It is remarkably easy to get out of a solid groove. The groove you lost may have been one centred around a good habit you had, or one for a skill you built up and were maintaining. Either way, we can break out of these with surprising rapidity, losing the characteristic we worked so hard to establish.
You have probably heard the expression “it’s like riding a bike.” Have you ever climbed back on a bike after a long hiatus from riding? I have. It was hilarious and dreadful at the same time. I wobbled back and forth, found the breaks touchy and unnerving, and couldn’t make the sort of confident, sharp turns I remembered doing as a teen. Granted, it only took a few minutes to get most of my old riding skills back, but sharp turns eluded me for a good day or two…or three.*
Speaking, writing, making good conversation, interpreting messages – these are skills that are effortless when we’re in our groove and damned difficult when we aren’t. We often take our ability to make conversation or write a good blog post for granted, but neither of these things are easy. The longer we wait to resume those activities, say by hosting a dinner party with friends from different social circles, the harder and more intimidating it becomes and the more we avoid it.
I was recently jarred out of my blogging groove by some business regarding a family-owned company that my husband and I were involved with. The situation completely sucked away all my reserves of mental and emotional energy. Despite the fact that this commotion had very positive effects for my own family, it was still exhausting. I cut myself some slack for a couple of weeks while my husband and I worked our backsides off dealing with the problem. Sometimes you have to cut yourself some slack. But the slack got away from me; I went from giving myself some time for a mental vacation to making excuses not to blog or even go online to falling back on the worst excuse of all: “I’ve got nothing to say.” Last night I was whining about it to my husband. He said I needed to clean up my office (which became a disaster over the past month) and then sit down and post something. Anything.
He was right.
If a groove is worth developing, it is worth maintaining. It’s harder to re-establish one than it is to simply keep it going. I continued giving lectures and professional workshops during my maternity leave so that I could maintain my skills as a speaker and instructor. I’m posting this naval-gazing drivel because it is better that I get off my backside and put out one whiny, self-indulgent, “reflective” piece and then get on to making good stuff than it is to sit around and wait for perfection.
If you have lost your groove, don’t expect to produce perfect work while you are getting back into it. It isn’t easy to watch yourself produce crap where you once produced shiny gems. But you need to do it. So put on a noseplug, clean your office, and produce some crap so that you can get back into the habit of producing gems.**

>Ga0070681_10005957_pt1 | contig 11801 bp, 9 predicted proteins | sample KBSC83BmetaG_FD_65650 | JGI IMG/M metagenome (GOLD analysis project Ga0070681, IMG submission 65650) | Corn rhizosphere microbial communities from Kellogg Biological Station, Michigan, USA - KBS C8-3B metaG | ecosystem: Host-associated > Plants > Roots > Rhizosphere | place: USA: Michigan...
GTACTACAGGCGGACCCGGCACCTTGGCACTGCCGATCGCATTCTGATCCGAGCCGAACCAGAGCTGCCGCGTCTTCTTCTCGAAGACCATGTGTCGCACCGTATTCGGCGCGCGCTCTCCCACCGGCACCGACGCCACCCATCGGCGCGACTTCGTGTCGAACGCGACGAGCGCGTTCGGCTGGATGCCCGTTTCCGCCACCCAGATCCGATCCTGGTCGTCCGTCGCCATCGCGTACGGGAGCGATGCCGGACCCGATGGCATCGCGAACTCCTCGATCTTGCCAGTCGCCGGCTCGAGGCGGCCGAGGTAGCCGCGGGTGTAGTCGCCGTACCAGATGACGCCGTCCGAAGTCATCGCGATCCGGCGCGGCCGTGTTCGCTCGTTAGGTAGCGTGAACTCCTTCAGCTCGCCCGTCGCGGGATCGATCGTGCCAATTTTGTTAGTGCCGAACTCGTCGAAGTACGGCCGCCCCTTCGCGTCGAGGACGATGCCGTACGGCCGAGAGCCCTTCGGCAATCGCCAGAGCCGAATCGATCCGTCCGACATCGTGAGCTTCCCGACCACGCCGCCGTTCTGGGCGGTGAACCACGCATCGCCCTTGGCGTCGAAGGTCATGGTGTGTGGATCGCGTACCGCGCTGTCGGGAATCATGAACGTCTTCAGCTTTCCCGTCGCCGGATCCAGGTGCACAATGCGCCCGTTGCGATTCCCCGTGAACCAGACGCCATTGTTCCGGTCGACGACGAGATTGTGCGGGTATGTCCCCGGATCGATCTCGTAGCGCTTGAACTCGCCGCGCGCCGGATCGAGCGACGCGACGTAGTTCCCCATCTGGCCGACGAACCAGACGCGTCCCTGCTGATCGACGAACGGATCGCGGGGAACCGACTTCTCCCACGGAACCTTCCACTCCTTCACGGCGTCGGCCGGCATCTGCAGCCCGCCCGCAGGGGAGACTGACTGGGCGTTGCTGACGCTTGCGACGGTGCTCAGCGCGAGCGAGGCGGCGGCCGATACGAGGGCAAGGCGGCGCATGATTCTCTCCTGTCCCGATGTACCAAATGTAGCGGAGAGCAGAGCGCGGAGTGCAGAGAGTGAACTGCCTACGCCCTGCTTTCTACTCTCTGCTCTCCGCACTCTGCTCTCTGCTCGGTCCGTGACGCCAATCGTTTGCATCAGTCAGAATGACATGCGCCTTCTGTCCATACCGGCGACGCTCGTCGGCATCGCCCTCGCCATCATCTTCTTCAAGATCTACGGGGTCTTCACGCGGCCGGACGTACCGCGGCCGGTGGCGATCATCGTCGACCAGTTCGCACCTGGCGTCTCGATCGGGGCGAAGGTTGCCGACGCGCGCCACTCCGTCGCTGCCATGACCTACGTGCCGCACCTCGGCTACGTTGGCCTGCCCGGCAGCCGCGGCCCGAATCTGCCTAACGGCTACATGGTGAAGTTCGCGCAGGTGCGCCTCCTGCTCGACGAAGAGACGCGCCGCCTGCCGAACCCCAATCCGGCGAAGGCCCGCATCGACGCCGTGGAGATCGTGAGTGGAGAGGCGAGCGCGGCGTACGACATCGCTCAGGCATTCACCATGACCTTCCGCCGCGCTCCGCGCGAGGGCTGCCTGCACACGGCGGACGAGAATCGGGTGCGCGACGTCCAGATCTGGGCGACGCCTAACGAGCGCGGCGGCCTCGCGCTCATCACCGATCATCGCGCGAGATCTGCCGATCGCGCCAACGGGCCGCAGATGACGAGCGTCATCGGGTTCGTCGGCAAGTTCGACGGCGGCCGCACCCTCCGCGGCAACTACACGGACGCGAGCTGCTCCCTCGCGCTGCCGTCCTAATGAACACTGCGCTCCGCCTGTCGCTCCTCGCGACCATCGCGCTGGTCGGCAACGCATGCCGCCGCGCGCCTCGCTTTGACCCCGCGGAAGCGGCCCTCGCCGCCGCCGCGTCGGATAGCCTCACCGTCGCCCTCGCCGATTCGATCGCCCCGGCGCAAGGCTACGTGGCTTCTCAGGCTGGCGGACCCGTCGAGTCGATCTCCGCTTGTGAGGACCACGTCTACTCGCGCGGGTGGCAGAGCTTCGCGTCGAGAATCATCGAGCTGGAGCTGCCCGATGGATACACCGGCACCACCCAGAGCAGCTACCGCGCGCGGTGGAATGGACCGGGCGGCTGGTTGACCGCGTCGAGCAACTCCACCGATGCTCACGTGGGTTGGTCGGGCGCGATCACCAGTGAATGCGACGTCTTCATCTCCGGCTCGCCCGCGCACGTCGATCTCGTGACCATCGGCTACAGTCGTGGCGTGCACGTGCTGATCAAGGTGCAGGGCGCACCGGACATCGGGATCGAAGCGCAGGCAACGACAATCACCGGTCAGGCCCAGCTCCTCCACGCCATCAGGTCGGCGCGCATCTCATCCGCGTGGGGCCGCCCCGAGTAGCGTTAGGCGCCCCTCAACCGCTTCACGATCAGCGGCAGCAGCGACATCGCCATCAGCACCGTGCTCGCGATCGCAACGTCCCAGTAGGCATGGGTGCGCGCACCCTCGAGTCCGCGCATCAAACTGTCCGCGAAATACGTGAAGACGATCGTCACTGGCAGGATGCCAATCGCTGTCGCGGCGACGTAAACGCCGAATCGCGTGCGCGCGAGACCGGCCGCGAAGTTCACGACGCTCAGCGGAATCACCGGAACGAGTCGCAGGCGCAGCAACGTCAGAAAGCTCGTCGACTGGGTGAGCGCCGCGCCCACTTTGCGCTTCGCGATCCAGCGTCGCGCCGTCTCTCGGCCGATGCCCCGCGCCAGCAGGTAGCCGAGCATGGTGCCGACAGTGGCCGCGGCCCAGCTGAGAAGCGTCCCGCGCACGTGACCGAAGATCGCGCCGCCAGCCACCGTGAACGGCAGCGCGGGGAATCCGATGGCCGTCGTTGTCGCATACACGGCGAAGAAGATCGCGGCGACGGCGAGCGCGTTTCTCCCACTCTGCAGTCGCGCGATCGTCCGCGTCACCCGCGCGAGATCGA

*My anxiousness about falling and getting some nasty abrasions fuelled the slow return of the making-sharp-turns ability. I can be spectacularly clumsy and have picked out an unreasonable amount of gravel from my knees.
**For the record, this post is going to embarrass the hell out of me shortly after I hit the “publish” button. But I’m hitting that button anyway because it is important that I do. The Groove demands it.
Up-cycling, reusing, re-purposing, refinishing, and other activities that take old things and polishes them up into something newly relevant are very, very hot at the moment. This surge of interest in making use of well-worn objects can be chalked up to a number of factors: frugality movements, tough economies and lower disposable incomes, environmentalism, and so on. Good for the environment, good for the soul, good for the wallet – and coming up with re-purposing schemes can give your brain a heck of a workout, too.
So why are we so hesitant to do the same with written or spoken material?
I’m not talking about completely ripping off someone else’s work and claiming it as your own; plagiarism is an unnecessary and unforgivable sin in my heart. Rather, why do we shy away from addressing topics or writing stories or giving speeches that have been inspired by what we’ve heard from other authors or speakers or intellectuals? Why is there often an expiry date attached to classic materials that make us reluctant to dredge them up after a few years – or decades – or centuries?
Taking an old piece and re-working it in order to increase it’s meaning in today’s context is an excellent exercise. We have a huge intellectual history on myriad topics that is available for us to draw on. Taking lessons from our past and reformulating them into something relevant today has huge value. Simply because someone has “said it before” doesn’t mean that it shouldn’t be said again. It’s likely that we can use our own contextual nuances to put a new spin on an old idea. Old doesn’t mean dusty and irrelevant. Nor does revisiting someone else’s work mean that your work is unoriginal and uninspired.
Plus, it’s a fantastic way to get over writer’s (or speaker’s) blog. Ssssh! Don’t tell anyone!